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Tracking Irma — What you need to know in markets on Friday

Myles Udland
Markets Reporter

To cap a holiday-shortened week, investors will likely remain most focused on the progress of Hurricane Irma down in the Caribbean.

Set to make landfall over the weekend, the storm was still a category 5 storm as of the National Hurricane Center’s update at 5 p.m. ET on Thursday. On the economic calendar, things will be subdued with only the monthly report on consumer credit is set for release in the afternoon.

The National Hurricane Center’s latest forecasted track for Hurricane Irma. (Source: NHC)

On Thursday, headline moves in the major averages were muted, though media stocks got slammed after Disney (DIS) issued a profit warning and Comcast (CMCSA) said subscriber adds would disappoint in the current quarter. Disney shares fell 4% on Thursday, dragging down the Dow.

Markets were also keeping an eye on Washington, D.C., where the Senate voted to pass the three-month debt ceiling extension deal President Donald Trump struck with Senate minority leader Chuck Schumer, D-NY, on Wednesday.

Though as Yahoo Finance’s Rick Newman noted on Thursday, Trump’s plan to have tax reform done by the end of the year just got a bit harder as another fight on the debt ceiling is now set for later this year.

The Amazon Olympics

As we near the end of the third quarter of this year there is no question that Amazon (AMZN) has been the biggest corporate newsmaker of the year.

Shares of the online retail giant are up 29% year-to-date (though notably, the stock is down 3% in the last three months). The company is now in the grocery business after buying Whole Foods for over $13 billion. And Wall Street bankers are getting calls from companies asking if they think Amazon would be interested in buying them. You know, instead of just competing away their margins.

And then on Thursday, the story entered another phase after Amazon said it would look to build a second headquarters in North America that can handle the same amount of staff the company currently has at its Seattle, Washington HQ.

In a release, Amazon said it needs space for up to 50,000 jobs, that it would invest $5 billion in the project, and would like public transportation options, access to an international airport, and a metro area with at least one million people.

Amazon’s campus in downtown Seattle.

Conor Sen, writing at Bloomberg View on Thursday, singled out six metro areas that seem to most readily meet these needs — Toronto, Boston, Washington, Atlanta, Dallas, and Denver.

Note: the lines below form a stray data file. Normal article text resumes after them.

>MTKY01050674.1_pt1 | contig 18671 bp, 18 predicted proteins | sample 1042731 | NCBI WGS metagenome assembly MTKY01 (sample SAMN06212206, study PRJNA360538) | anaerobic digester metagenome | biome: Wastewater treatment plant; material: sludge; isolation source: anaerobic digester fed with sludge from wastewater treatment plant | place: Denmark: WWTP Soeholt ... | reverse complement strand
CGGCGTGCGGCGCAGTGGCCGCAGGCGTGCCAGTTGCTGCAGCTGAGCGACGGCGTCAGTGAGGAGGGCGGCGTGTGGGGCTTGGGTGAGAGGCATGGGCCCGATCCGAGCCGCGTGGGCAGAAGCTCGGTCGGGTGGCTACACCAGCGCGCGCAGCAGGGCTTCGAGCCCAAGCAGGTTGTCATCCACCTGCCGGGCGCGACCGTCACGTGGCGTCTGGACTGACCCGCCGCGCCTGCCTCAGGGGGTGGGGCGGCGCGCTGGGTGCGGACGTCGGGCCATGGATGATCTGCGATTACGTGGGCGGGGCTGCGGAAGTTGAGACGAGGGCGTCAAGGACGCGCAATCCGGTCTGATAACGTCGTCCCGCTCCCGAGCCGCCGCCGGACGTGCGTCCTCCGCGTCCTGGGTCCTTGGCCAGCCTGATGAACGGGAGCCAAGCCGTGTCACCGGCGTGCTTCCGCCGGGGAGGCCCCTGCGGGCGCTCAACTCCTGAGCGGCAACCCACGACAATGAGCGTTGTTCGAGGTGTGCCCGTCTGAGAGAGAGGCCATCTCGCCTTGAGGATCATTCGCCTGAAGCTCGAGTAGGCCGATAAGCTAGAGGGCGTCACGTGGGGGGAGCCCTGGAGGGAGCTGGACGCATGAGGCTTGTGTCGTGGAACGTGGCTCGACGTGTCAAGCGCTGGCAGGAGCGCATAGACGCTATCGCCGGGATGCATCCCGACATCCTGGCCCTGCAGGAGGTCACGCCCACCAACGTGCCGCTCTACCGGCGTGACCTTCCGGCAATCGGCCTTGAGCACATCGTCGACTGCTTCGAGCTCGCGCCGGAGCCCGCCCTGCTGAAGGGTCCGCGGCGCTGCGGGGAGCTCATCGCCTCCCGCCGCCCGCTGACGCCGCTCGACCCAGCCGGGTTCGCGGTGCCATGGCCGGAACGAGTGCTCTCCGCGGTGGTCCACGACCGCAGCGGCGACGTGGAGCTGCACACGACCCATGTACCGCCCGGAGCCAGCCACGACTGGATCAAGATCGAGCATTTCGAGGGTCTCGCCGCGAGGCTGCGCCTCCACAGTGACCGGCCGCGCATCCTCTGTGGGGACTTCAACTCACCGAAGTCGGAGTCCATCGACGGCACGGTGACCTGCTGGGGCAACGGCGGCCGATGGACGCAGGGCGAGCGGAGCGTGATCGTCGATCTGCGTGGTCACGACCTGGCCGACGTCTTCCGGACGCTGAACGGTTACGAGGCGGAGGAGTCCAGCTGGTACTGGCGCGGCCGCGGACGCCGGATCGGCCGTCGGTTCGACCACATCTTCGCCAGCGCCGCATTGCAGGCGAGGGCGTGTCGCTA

Sen added that this is, “the Olympics of corporate relocations.”

Which also captures what discussing Amazon has sort of become for the business press: a sport.

Amazon buying Whole Foods is the kind of deal you draw up when doing a fantasy football-style mashup of the current corporate landscape, not entirely different from the calls we periodically hear that Apple (AAPL), with their hundreds of billions in cash, should buy Netflix (NFLX) or Tesla (TSLA).

Amazon’s deal for Whole Foods was part the company acquiring small distribution centers in dense, well-off neighborhoods, part the company moving into the food space, and part two big names smashing together leading everyone to have an opinion.

So when it comes to where Amazon should move its second headquarters, we get the same kind of urges.

Could Amazon redefine one of the South’s booming metros like Charlotte or Raleigh, North Carolina? Could Amazon make a play to reinvigorate a New Jersey office park that seems like it’s from another era (because it is)? Will Amazon double-down on the tech-heavy Bay Area and plant a second flag on the West Coast in San Francisco or down the road in Silicon Valley? Or will Amazon look north of the border — note that they said “North American city” not “U.S.” — and buy into booming Toronto while also subtly thumbing its nose at the Trump administration?

Everything, it seems, would be on the table.

And why not? If we’re talking about Amazon as a company that gives each of us observing the business world from afar a chance to think about what we’d do with the kind of long-term shareholder base and cash flow Amazon has, then we may as well allow ourselves to dream and think big.

And because no matter what does happen, eventually the Amazon story won’t just be fun all the time, either.

Myles Udland is a writer at Yahoo Finance. Follow him on Twitter @MylesUdland

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